Myringotomy and Ear Tubes


A very small slit is made in the eardrum for the purpose of draining fluid out from behind the eardrum and allowing air to get in behind the eardrum. After the slit is made a very tiny plastic or silicone rubber tube is inserted in the eardrum to keep the small hole open.


Fluid in the ear causes hearing loss, promotes infection, and causes discomfort. The function of the ventilation tube is to allow air to flow between the outer ear and the middle ear, which equalizes air pressure in the ear. It takes over the function of the patient’s own eustachian tube, which is not functioning properly. The tube will also allow infection, if it recurs, to drain out of the ear.


Tubes may extrude in a few months but usually stay in 10 months or longer. Generally, we want tubes to stay in the ear as long as possible; but since the eardrum has turnover like skin, tubes eventually work their way out. Each patient’s ear determines how long the tube will stay in. Some tubes are designed to stay in a long time. The slit in the drum usually closes on its own as the tube works out. You will usually not see the tube when it comes out, but don’t be alarmed if you do.


The doctor removes the tube from the ear canal in the office, after it has worked its way out of the eardrum. Occasionally, the doctor may remove it directly from the eardrum after it has served its purpose and before it comes out by itself. Tubes are rarely removed in small children.


If ear infection and/or fluid recur after ear tubes have extruded, replacement of tubes may be indicated. What to expect after surgery when ear tubes are placed:

  1. DIET: There may be nausea or vomiting for a few hours after the operation. Start by drinking liquids and advance to a regular diet as tolerated.
  2. PAIN: Generally, there is little pain, but Tylenol or Tempra may be taken if needed every six hours. If pain medication is needed beyond 2 days, contact the doctor.
  3. EAR DRAINAGE AFTER THE PROCEDURE: A little bloody discharge for a few days is expected. Occasionally, there will be a lot of mucus drainage from one or both of the ears, for perhaps a week. It is not unusual if there is no drainage.
  4. EAR DRAINAGE AFTER THE FIRST WEEK OR TWO: Usually there is no drainage from the ear. However, it is not unusual, if the patient gets a head or chest cold, to notice some drainage from the ear. This can occur weeks or months after the procedure and there is usually nothing to be alarmed about. You should call our office and come in to be examined so that medication may be prescribed, as needed. With ear tubes, it is usually not serious or unusual for ear drainage to have blood in it.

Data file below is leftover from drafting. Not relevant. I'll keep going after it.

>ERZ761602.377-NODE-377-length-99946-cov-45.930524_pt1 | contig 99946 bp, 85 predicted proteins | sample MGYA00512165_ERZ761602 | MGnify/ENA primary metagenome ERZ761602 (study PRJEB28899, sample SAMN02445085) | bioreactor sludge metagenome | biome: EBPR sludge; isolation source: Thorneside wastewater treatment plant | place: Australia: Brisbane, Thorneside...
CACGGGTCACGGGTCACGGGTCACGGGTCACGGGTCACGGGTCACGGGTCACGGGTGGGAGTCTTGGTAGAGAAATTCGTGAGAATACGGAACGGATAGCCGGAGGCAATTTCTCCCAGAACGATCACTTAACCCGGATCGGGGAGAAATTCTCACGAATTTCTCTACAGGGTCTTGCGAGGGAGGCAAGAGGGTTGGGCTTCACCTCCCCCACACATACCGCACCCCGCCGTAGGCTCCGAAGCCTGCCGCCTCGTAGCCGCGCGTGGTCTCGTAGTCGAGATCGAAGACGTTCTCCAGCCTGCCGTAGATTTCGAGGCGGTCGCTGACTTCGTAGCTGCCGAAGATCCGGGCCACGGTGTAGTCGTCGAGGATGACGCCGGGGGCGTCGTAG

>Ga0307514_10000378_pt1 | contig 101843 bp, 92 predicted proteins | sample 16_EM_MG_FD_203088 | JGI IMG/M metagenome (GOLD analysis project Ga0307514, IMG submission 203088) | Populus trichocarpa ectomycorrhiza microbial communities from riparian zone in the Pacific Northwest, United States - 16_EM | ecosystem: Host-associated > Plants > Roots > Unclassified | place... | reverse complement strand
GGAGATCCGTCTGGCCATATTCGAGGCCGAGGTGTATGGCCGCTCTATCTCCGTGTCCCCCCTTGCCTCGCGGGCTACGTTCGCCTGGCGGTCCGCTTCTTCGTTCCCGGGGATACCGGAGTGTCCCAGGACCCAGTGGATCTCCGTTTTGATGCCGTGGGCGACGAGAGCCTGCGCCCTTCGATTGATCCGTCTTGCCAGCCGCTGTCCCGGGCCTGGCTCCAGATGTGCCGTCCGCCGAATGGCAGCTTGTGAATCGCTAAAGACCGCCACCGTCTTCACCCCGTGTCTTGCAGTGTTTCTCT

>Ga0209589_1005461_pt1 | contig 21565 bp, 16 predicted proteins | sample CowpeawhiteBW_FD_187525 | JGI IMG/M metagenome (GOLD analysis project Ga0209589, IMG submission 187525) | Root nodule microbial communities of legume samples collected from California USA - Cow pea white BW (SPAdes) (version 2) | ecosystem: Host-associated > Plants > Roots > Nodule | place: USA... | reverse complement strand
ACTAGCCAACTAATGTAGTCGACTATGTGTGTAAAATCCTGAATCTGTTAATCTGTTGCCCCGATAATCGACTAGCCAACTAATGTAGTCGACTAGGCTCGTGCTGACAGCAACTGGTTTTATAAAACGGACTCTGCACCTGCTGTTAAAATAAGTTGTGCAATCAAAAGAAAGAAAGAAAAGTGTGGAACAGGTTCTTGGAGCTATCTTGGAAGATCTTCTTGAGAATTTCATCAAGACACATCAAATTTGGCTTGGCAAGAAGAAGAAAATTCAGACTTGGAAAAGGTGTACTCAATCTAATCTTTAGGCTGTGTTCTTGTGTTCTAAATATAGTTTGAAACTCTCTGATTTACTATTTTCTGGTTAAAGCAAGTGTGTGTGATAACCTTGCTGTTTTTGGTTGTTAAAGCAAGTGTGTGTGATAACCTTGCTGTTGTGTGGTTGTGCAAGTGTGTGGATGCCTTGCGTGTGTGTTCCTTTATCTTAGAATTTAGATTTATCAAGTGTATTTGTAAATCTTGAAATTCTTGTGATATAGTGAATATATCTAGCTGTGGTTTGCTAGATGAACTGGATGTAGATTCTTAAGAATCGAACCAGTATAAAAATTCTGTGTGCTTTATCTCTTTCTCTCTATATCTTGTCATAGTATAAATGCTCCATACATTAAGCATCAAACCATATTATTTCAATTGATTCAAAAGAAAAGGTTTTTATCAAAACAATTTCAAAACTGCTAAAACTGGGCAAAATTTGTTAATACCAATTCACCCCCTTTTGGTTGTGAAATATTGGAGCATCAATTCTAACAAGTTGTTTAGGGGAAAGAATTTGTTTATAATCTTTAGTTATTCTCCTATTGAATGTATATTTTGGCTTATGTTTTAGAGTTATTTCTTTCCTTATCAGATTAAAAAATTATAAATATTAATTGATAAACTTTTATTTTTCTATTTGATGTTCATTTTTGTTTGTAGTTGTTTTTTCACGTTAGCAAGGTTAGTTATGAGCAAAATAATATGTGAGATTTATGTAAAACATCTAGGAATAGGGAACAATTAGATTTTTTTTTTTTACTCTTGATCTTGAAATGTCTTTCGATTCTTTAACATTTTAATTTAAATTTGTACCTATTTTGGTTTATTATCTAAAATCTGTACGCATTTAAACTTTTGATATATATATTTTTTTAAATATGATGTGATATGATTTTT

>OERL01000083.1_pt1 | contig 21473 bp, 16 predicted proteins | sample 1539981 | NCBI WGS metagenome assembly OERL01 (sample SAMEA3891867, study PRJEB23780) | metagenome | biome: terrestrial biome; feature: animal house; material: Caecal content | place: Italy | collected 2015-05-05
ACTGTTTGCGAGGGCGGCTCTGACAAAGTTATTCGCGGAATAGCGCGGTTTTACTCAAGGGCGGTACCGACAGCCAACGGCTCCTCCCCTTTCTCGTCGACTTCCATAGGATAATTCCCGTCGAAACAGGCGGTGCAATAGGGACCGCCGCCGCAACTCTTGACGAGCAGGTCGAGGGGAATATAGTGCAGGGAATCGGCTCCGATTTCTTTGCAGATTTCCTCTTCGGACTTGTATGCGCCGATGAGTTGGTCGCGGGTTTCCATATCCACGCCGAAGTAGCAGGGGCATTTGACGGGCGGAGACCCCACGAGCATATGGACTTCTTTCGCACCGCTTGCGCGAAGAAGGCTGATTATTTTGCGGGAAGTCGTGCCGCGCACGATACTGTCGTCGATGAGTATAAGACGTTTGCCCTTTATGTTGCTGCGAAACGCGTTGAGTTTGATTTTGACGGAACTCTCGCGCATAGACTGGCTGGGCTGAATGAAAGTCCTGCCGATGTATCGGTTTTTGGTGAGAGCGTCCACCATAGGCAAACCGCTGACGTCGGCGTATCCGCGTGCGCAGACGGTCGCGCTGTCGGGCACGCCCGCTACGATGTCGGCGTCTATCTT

5. PROTECTION OF THE EARS: It is okay to wash the ears normally with a cloth, but you should keep water out of the ear. Use a cotton ball, greased with Vaseline on the outer part, and place it in the ear opening when you wash your hair. For greater protection and convenience, custom fit ear molds are available at our office. The ear molds are strongly recommended if patients intend to swim. While bathing, the patient should not submerge his/her head under water. There is usually no great harm if a little water accidentally gets into the ear; try to empty it out and do protect ears from large amounts of water contamination.
  6. SWIMMING: The patient may swim with a tube in the ear, but precautions as outlined above are advised. The customized ear molds are recommended; do not put “Silly Putty” or any non-medical substance in the ear canal.
  7. EARDROPS: When eardrops are prescribed, they should be used as follows: Any drainage that can be seen should be mopped away from the outside of the ear with a Q-tip. Following this, the drops are shaken and the medication is dropped directly into the ear. Eyedrops are often prescribed to Myringotomy and Ear Tubes be placed in the ears, since the eardrops frequently cause more discomfort when they enter the middle ear through the tube. The drops are usually not painful, but if they seem to cause pain, discontinue it and call our office.
  8. COMPLICATIONS: Although uncommon, a perforation or opening may remain in the eardrum after a tube has come out. In such cases, it is impossible to determine whether the perforation would have occured anyway even if a tube had not been used. Such an opening can close spontaneously in a few months or can be closed surgically if indicated.
  9. POST-OPERATIVE OFFICE VISIT: We like to see patients about two weeks after the procedure. Examination of the ears every three months is recommended until the tube has worked its way out of the ear. This examination is done in our office or the pediatrician’s office. After the tube has come out of the eardrum and it has healed up, you will no longer need to keep the ear dry. This needs to be verified by the doctor.